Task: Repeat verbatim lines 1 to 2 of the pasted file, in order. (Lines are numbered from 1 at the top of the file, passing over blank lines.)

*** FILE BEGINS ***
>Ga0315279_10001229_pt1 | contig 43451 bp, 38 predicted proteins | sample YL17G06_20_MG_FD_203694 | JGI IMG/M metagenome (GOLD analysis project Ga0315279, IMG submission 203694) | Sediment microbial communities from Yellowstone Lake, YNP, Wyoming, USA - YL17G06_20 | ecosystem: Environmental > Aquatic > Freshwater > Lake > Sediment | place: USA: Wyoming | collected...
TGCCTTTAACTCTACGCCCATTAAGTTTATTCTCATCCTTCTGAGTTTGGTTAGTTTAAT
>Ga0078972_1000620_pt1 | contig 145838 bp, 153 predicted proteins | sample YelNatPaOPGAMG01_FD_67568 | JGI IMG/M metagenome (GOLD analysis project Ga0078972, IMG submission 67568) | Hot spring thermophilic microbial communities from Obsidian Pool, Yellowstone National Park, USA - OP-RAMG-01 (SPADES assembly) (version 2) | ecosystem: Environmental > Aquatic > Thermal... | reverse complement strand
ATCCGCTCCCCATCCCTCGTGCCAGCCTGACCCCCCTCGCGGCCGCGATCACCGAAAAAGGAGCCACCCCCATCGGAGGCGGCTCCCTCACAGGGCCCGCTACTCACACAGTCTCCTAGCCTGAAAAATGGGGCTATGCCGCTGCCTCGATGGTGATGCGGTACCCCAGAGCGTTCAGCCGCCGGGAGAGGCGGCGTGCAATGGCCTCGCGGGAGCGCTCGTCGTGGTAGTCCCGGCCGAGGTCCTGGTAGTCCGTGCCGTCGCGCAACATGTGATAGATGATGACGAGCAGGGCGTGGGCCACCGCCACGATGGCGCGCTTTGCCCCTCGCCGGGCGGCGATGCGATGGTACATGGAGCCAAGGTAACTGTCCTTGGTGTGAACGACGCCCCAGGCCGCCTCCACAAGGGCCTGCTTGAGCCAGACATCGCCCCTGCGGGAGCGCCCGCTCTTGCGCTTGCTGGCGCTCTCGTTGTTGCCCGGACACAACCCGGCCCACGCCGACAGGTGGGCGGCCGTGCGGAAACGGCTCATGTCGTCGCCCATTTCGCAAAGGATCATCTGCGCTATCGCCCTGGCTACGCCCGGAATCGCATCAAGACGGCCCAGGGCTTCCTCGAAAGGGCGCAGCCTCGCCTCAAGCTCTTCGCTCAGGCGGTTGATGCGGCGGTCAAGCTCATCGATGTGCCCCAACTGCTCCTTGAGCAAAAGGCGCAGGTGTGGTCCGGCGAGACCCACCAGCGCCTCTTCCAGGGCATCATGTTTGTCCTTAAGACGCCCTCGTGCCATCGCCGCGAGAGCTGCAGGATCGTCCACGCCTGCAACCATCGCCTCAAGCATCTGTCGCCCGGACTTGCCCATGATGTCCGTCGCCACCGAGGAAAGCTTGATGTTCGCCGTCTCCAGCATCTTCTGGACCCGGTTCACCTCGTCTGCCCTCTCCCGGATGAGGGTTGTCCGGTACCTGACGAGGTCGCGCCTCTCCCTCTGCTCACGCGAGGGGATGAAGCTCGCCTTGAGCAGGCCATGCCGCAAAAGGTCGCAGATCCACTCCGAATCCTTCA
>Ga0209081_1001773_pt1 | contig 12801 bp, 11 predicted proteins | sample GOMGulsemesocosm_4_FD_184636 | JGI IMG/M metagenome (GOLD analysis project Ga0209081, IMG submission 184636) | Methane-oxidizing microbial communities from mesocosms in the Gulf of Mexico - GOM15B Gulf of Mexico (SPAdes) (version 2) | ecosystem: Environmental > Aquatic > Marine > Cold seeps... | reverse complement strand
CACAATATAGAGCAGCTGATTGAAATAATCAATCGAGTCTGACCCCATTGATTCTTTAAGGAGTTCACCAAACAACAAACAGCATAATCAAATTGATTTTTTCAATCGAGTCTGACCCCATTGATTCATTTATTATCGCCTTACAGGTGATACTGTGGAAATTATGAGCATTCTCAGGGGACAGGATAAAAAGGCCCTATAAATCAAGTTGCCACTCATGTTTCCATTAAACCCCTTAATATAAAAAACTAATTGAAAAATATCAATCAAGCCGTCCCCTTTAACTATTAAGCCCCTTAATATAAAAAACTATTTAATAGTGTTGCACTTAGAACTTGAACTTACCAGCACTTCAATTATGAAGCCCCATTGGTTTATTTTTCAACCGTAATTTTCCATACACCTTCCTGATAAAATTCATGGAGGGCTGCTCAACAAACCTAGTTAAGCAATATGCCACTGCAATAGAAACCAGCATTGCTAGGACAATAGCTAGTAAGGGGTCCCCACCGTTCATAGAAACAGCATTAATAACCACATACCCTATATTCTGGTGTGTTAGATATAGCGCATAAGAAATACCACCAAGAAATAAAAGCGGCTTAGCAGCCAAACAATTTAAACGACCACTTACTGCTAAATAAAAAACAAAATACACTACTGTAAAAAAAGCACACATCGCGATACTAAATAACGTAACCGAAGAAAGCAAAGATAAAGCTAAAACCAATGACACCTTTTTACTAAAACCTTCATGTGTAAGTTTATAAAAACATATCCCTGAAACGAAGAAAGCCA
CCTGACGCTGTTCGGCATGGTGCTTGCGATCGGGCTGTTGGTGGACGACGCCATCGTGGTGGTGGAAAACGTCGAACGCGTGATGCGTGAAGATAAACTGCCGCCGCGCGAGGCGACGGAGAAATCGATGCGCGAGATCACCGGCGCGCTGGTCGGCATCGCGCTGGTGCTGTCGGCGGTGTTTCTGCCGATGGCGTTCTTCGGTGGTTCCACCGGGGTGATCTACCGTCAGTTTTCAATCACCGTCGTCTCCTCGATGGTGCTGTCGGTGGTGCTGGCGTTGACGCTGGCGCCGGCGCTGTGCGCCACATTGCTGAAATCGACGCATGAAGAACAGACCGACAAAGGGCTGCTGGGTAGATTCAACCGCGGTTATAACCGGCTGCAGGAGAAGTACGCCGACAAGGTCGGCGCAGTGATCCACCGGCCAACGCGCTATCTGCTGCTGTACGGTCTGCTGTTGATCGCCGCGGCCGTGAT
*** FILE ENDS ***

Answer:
>Ga0315279_10001229_pt1 | contig 43451 bp, 38 predicted proteins | sample YL17G06_20_MG_FD_203694 | JGI IMG/M metagenome (GOLD analysis project Ga0315279, IMG submission 203694) | Sediment microbial communities from Yellowstone Lake, YNP, Wyoming, USA - YL17G06_20 | ecosystem: Environmental > Aquatic > Freshwater > Lake > Sediment | place: USA: Wyoming | collected...
TGCCTTTAACTCTACGCCCATTAAGTTTATTCTCATCCTTCTGAGTTTGGTTAGTTTAAT